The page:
A study of 76 children who suffered closed head injury with no prior history of ADHD identified 15 who developed ADHD symptoms. The children who developed ADHD had more lesions localized in the right putamen [23]. Another study of ADHD symptoms in twenty-five children with focal stroke lesions found that the symptoms were most commonly associated with lesions of the posterior putamen [24]. Right hemisphere stroke in two children causing ADHD, obsessive compulsive disorder and Tourette symptoms also involved the basal ganglia [25].

The meta-analysis of region of interest studies of ADHD found a significant regional volume reduction in the right caudate [6]. On anatomical grounds, a reduction in right caudate volume may be associated with right putamen gray matter loss. The region of interest meta-analysis measured the caudate volume in six studies but the globus pallidus in three studies and the putamen in only two, so there was less power to detect putamen or globus pallidus changes. It found bilateral putamen and globus pallidus volume reductions in ADHD, although these differences did not reach statistical significance.

There is evidence for white matter abnormality in ADHD in the region of the right basal ganglia. An investigation of white matter structure in familial ADHD found an association between a measure of myelination (fractional anisotropy) in right frontostriatal fibre tracts and both functional activity in the frontal gyrus and caudate and performance of a go/nogo task [26]. Disruption in frontostriatal fibre tracts in ADHD may be a consequence of abnormal neurodevelopment in the basal ganglia.

Functional imaging studies have also detected abnormalities in the striatum in ADHD. In adults with ADHD, positron emission tomography studies have found lower dopamine D2/D3 receptor availability in the left caudate in ADHD [27]. Children with ADHD who responded to methylphenidate, compared to non-responders, were found to have higher cerebral blood flow on SPECT scanning in several brain regions including the right putamen [28]. Children with ADHD were also found to have reduced N-acetylaspartate/creatinine (NAA/Cr) ratios in the bilateral globus pallidus on proton magnetic resonance spectroscopy [29].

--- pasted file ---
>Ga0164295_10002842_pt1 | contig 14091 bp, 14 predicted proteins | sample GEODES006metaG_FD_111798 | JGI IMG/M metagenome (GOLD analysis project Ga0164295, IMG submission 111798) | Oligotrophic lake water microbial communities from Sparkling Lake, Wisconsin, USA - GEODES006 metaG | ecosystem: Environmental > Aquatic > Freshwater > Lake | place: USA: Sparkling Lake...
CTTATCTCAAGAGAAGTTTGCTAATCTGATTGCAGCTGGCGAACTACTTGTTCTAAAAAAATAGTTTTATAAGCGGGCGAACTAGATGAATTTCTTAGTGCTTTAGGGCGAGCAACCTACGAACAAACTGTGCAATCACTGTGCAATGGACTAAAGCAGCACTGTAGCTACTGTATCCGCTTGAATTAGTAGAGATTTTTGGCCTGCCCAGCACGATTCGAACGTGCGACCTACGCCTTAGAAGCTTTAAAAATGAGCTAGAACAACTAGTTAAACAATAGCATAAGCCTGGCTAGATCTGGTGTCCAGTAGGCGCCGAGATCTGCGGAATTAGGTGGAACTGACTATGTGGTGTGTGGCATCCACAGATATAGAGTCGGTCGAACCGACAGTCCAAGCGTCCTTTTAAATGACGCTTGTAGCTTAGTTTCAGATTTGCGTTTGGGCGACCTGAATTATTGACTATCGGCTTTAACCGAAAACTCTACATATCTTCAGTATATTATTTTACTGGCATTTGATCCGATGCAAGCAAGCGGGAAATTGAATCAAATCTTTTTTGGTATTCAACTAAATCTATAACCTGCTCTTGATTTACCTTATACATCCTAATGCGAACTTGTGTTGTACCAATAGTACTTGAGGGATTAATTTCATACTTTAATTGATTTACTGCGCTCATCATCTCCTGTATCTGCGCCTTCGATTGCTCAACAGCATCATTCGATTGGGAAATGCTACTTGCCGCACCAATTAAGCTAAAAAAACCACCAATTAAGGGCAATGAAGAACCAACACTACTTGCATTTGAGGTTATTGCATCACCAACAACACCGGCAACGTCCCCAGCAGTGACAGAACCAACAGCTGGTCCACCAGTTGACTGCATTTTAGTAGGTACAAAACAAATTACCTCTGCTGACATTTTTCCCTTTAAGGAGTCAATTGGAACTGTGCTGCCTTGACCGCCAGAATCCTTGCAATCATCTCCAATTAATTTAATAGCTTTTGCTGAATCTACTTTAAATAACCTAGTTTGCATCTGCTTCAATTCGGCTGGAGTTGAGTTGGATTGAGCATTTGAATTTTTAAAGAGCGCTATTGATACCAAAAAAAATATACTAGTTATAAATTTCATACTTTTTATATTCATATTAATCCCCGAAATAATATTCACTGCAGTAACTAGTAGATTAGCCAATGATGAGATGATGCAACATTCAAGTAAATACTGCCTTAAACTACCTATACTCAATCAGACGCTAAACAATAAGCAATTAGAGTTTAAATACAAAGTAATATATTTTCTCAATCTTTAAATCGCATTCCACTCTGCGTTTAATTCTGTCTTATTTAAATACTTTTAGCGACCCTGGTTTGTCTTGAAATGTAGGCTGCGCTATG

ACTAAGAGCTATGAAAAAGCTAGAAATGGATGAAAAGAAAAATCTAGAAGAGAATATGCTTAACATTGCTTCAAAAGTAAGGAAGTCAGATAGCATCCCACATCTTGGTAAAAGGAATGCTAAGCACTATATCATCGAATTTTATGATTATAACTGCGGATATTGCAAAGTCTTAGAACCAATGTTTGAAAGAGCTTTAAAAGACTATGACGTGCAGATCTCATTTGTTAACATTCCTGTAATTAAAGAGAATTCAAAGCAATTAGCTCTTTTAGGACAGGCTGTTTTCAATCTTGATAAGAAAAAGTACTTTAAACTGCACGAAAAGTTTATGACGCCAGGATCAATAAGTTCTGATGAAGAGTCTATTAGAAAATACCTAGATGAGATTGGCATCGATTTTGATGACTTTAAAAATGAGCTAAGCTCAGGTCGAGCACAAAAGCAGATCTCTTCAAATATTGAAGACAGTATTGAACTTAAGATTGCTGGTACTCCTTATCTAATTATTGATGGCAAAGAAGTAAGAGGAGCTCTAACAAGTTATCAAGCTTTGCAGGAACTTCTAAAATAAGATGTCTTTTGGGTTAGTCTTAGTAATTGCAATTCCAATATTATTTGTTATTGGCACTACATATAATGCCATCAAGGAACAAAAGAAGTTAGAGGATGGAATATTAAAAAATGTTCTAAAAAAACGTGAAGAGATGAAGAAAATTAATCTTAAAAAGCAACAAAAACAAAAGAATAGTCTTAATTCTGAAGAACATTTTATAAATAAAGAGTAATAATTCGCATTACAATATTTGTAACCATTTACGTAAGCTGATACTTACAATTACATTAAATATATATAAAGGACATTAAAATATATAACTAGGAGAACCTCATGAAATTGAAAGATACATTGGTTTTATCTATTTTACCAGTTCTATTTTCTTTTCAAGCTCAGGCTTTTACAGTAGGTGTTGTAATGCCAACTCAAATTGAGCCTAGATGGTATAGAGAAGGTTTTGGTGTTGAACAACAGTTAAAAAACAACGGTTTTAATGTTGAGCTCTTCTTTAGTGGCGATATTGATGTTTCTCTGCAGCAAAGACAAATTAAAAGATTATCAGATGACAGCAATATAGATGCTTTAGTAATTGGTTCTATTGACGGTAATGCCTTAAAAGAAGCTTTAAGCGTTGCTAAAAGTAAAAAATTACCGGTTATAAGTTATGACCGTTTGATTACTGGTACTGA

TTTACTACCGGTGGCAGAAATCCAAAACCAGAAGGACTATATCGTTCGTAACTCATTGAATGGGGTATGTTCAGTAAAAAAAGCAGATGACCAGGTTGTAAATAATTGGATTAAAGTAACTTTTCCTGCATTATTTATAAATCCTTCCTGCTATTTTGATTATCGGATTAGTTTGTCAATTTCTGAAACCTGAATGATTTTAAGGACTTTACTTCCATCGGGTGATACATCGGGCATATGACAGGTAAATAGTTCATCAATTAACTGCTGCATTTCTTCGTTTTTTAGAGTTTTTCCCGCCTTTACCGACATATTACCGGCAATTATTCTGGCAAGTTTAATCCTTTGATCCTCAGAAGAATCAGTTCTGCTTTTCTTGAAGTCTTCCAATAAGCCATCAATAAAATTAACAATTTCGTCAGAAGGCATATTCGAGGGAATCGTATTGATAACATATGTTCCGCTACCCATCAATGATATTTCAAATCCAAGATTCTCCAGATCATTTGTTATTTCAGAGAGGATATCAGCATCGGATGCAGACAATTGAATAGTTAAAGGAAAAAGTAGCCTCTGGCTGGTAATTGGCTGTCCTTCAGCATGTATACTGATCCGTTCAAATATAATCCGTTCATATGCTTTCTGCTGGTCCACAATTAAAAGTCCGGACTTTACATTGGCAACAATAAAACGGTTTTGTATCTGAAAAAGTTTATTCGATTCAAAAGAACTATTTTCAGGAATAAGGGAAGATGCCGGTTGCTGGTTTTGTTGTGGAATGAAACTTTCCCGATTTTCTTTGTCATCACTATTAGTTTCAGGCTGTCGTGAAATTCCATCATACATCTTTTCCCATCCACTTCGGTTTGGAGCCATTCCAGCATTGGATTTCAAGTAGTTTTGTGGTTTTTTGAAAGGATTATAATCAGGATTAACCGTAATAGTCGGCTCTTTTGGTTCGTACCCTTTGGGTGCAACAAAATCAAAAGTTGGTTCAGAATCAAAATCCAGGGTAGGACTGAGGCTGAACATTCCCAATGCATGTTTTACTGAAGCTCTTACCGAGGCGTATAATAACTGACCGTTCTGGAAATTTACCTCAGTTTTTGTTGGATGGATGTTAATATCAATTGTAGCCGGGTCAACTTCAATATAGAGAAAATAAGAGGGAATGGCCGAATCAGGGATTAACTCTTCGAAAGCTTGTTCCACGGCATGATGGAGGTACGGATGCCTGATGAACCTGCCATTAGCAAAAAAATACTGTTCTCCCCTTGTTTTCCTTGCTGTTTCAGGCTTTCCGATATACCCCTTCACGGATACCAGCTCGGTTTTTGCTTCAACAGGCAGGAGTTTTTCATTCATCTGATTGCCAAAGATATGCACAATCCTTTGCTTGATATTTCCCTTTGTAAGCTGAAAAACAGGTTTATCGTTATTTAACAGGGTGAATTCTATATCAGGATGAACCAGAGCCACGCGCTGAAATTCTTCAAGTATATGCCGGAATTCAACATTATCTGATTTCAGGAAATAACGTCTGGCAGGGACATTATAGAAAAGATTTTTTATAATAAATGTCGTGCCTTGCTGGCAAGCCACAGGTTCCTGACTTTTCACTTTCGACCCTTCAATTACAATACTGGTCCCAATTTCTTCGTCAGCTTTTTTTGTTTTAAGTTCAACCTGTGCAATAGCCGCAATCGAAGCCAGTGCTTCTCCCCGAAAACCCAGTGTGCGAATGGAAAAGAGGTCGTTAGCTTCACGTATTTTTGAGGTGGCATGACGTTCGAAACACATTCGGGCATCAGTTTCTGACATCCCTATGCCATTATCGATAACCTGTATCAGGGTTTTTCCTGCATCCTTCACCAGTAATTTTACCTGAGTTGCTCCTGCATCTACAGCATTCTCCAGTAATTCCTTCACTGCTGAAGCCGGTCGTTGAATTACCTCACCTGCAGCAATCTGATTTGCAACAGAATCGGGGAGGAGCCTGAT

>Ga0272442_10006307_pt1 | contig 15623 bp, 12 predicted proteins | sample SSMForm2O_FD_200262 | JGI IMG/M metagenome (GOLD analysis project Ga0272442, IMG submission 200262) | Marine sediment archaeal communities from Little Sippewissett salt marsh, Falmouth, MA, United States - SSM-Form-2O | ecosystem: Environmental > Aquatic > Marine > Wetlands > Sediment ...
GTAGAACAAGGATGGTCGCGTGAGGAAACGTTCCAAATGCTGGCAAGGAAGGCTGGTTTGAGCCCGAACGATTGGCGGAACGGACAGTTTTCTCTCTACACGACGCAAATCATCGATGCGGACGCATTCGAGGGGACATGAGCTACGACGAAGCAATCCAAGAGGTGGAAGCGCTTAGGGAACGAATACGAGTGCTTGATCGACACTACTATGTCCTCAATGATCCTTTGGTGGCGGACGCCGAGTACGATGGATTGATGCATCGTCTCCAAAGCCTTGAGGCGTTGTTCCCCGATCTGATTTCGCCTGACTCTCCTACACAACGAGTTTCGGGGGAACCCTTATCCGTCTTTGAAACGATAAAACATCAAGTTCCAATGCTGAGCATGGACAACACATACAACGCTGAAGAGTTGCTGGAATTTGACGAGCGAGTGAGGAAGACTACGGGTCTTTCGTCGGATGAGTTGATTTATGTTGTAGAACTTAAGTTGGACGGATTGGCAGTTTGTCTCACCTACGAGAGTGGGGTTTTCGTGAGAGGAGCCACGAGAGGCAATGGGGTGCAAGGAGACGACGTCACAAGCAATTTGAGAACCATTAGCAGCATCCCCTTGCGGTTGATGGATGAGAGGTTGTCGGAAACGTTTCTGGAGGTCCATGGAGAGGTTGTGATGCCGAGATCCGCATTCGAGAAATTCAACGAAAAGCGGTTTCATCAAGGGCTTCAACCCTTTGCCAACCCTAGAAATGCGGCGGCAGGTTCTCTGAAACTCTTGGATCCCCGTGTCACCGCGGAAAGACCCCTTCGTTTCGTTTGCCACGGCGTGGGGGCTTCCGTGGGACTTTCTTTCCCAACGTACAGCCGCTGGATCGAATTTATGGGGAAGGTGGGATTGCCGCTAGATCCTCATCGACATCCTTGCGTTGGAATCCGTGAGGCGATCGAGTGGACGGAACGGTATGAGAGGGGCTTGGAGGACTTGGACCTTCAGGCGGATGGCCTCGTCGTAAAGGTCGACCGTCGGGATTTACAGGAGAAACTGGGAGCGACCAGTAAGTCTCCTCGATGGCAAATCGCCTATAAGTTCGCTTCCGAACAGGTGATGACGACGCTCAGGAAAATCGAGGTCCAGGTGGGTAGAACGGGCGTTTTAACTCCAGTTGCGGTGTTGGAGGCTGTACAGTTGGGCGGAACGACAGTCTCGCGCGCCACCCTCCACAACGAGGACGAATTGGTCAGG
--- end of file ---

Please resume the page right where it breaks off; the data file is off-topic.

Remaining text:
While activation patterns in functional MRI studies depend on the nature of the task and performance, a number of studies have identified hypoactivation of striatal networks in ADHD. Children with ADHD were found to show less activation in a right striatal-parietal network while performing a mental rotation task [30], less frontal-striatal activation in an executive control task [31], less activation of a frontal-striatal-parietal network during an interference suppression task [32], and less frontal-striatal activation in a response inhibition task [33].

When adolescents with ADHD performed a task involving a monetary incentive delay task, fMRI revealed reduced striatal activation during reward anticipation [34]. Conversely a fMRI study of children with a temperamental style of 'behavioural inhibition', who were shy and anxiety-prone and might be expected to have opposite problems to those with ADHD, found they showed increased striatal activation in response to monetary incentives [35].

Finally, the right putamen is part of a circuit whose dysfunction has been linked to human spatial neglect [36]. There is neuropsychological evidence that children with ADHD-type behaviours show relative left-sided neglect in visual awareness [37] which may indicate dysfunction in this brain circuit.